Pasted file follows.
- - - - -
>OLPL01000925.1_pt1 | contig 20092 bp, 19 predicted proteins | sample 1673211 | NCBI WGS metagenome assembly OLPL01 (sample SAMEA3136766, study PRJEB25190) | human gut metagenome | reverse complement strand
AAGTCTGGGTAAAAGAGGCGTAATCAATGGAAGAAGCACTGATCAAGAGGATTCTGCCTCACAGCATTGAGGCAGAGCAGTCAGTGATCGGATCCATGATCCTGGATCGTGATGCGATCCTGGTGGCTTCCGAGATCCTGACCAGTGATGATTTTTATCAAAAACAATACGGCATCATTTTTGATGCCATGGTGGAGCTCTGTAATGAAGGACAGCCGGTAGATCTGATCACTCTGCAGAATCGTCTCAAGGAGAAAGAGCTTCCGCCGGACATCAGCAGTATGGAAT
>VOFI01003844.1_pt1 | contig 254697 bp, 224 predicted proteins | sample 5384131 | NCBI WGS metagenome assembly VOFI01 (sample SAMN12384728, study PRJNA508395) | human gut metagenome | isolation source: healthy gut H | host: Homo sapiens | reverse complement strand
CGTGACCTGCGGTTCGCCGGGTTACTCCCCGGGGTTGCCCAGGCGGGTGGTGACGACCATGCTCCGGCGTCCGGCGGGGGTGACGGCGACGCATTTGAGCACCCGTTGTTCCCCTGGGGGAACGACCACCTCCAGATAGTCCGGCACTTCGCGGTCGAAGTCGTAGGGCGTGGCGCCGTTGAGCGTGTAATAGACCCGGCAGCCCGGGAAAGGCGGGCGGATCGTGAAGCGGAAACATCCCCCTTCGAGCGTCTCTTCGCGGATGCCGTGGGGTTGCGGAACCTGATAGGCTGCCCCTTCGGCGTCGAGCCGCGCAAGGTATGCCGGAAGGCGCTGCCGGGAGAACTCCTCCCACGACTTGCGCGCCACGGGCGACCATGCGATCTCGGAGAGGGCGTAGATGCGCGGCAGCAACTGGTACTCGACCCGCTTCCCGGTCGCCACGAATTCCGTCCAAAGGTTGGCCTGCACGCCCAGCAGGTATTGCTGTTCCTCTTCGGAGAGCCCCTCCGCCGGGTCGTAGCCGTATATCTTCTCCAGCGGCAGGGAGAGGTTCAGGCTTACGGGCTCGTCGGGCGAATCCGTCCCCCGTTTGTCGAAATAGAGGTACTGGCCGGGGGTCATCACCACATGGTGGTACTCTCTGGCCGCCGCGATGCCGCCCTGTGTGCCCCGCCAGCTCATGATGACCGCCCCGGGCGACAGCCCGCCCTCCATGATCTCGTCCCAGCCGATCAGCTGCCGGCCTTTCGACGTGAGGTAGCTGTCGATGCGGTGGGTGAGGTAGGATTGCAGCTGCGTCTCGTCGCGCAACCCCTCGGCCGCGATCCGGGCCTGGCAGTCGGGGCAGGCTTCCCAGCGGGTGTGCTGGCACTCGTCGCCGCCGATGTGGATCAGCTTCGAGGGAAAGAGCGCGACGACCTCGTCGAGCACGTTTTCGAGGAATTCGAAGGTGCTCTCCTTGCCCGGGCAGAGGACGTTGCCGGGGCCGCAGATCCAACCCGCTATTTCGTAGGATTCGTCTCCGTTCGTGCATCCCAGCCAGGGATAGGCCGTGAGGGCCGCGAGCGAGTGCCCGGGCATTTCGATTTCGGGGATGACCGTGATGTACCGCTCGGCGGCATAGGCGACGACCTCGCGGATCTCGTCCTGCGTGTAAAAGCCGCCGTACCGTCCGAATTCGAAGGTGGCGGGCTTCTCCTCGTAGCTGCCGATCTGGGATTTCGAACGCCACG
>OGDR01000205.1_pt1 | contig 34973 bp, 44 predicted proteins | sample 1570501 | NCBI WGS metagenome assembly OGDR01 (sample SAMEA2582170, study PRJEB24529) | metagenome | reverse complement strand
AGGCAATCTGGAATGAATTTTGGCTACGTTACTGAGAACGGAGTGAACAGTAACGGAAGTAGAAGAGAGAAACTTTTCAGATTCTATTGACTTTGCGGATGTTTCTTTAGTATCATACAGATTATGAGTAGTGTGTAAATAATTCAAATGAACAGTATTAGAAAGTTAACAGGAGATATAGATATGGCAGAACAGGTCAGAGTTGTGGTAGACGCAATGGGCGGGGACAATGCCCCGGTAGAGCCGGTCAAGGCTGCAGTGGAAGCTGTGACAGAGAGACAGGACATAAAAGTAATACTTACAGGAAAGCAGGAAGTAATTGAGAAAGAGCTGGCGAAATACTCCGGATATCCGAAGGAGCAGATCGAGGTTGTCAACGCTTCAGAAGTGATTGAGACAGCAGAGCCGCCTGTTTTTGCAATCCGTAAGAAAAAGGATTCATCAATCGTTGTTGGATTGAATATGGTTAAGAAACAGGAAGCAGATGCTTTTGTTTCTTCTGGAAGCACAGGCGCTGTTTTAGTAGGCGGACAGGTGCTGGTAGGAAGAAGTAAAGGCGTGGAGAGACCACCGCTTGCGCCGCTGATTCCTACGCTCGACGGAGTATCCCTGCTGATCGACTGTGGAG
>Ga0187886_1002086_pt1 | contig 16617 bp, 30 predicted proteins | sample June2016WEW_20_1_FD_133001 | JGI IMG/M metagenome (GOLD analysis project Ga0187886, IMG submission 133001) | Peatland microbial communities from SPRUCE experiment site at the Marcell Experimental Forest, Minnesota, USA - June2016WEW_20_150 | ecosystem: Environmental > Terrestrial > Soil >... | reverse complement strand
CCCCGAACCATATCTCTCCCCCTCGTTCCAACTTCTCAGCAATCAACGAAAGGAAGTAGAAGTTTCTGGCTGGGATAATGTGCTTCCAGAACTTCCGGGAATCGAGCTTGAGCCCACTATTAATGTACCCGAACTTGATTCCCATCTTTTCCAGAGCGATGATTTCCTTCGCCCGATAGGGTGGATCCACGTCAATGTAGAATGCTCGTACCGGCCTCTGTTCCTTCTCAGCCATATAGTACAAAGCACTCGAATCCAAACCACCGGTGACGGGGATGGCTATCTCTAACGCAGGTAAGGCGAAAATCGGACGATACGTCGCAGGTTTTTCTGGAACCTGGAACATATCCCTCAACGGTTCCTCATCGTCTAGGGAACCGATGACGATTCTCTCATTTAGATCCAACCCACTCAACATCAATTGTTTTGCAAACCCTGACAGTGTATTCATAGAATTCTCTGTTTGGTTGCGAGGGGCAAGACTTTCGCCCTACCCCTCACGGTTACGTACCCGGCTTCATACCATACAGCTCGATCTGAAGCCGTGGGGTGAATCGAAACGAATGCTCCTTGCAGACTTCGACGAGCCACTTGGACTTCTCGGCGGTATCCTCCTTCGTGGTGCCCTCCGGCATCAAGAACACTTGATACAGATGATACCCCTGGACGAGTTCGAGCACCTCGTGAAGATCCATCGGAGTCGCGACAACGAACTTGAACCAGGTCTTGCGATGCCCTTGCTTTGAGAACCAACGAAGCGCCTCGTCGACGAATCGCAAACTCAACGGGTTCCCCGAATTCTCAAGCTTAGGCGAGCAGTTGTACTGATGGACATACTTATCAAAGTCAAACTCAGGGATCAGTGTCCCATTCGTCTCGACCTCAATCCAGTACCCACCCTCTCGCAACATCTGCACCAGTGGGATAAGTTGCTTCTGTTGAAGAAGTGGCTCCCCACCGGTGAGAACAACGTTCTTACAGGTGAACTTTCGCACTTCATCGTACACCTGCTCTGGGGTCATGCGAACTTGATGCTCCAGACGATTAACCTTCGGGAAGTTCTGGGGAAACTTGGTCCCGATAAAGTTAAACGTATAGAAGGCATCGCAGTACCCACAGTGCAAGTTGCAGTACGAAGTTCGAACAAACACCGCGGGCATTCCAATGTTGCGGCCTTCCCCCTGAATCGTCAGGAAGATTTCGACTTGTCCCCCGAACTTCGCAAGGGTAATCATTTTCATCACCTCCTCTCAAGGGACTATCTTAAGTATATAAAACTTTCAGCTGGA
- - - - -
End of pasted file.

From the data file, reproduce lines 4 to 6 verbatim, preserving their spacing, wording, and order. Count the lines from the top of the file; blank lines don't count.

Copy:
CGTGACCTGCGGTTCGCCGGGTTACTCCCCGGGGTTGCCCAGGCGGGTGGTGACGACCATGCTCCGGCGTCCGGCGGGGGTGACGGCGACGCATTTGAGCACCCGTTGTTCCCCTGGGGGAACGACCACCTCCAGATAGTCCGGCACTTCGCGGTCGAAGTCGTAGGGCGTGGCGCCGTTGAGCGTGTAATAGACCCGGCAGCCCGGGAAAGGCGGGCGGATCGTGAAGCGGAAACATCCCCCTTCGAGCGTCTCTTCGCGGATGCCGTGGGGTTGCGGAACCTGATAGGCTGCCCCTTCGGCGTCGAGCCGCGCAAGGTATGCCGGAAGGCGCTGCCGGGAGAACTCCTCCCACGACTTGCGCGCCACGGGCGACCATGCGATCTCGGAGAGGGCGTAGATGCGCGGCAGCAACTGGTACTCGACCCGCTTCCCGGTCGCCACGAATTCCGTCCAAAGGTTGGCCTGCACGCCCAGCAGGTATTGCTGTTCCTCTTCGGAGAGCCCCTCCGCCGGGTCGTAGCCGTATATCTTCTCCAGCGGCAGGGAGAGGTTCAGGCTTACGGGCTCGTCGGGCGAATCCGTCCCCCGTTTGTCGAAATAGAGGTACTGGCCGGGGGTCATCACCACATGGTGGTACTCTCTGGCCGCCGCGATGCCGCCCTGTGTGCCCCGCCAGCTCATGATGACCGCCCCGGGCGACAGCCCGCCCTCCATGATCTCGTCCCAGCCGATCAGCTGCCGGCCTTTCGACGTGAGGTAGCTGTCGATGCGGTGGGTGAGGTAGGATTGCAGCTGCGTCTCGTCGCGCAACCCCTCGGCCGCGATCCGGGCCTGGCAGTCGGGGCAGGCTTCCCAGCGGGTGTGCTGGCACTCGTCGCCGCCGATGTGGATCAGCTTCGAGGGAAAGAGCGCGACGACCTCGTCGAGCACGTTTTCGAGGAATTCGAAGGTGCTCTCCTTGCCCGGGCAGAGGACGTTGCCGGGGCCGCAGATCCAACCCGCTATTTCGTAGGATTCGTCTCCGTTCGTGCATCCCAGCCAGGGATAGGCCGTGAGGGCCGCGAGCGAGTGCCCGGGCATTTCGATTTCGGGGATGACCGTGATGTACCGCTCGGCGGCATAGGCGACGACCTCGCGGATCTCGTCCTGCGTGTAAAAGCCGCCGTACCGTCCGAATTCGAAGGTGGCGGGCTTCTCCTCGTAGCTGCCGATCTGGGATTTCGAACGCCACG
>OGDR01000205.1_pt1 | contig 34973 bp, 44 predicted proteins | sample 1570501 | NCBI WGS metagenome assembly OGDR01 (sample SAMEA2582170, study PRJEB24529) | metagenome | reverse complement strand
AGGCAATCTGGAATGAATTTTGGCTACGTTACTGAGAACGGAGTGAACAGTAACGGAAGTAGAAGAGAGAAACTTTTCAGATTCTATTGACTTTGCGGATGTTTCTTTAGTATCATACAGATTATGAGTAGTGTGTAAATAATTCAAATGAACAGTATTAGAAAGTTAACAGGAGATATAGATATGGCAGAACAGGTCAGAGTTGTGGTAGACGCAATGGGCGGGGACAATGCCCCGGTAGAGCCGGTCAAGGCTGCAGTGGAAGCTGTGACAGAGAGACAGGACATAAAAGTAATACTTACAGGAAAGCAGGAAGTAATTGAGAAAGAGCTGGCGAAATACTCCGGATATCCGAAGGAGCAGATCGAGGTTGTCAACGCTTCAGAAGTGATTGAGACAGCAGAGCCGCCTGTTTTTGCAATCCGTAAGAAAAAGGATTCATCAATCGTTGTTGGATTGAATATGGTTAAGAAACAGGAAGCAGATGCTTTTGTTTCTTCTGGAAGCACAGGCGCTGTTTTAGTAGGCGGACAGGTGCTGGTAGGAAGAAGTAAAGGCGTGGAGAGACCACCGCTTGCGCCGCTGATTCCTACGCTCGACGGAGTATCCCTGCTGATCGACTGTGGAG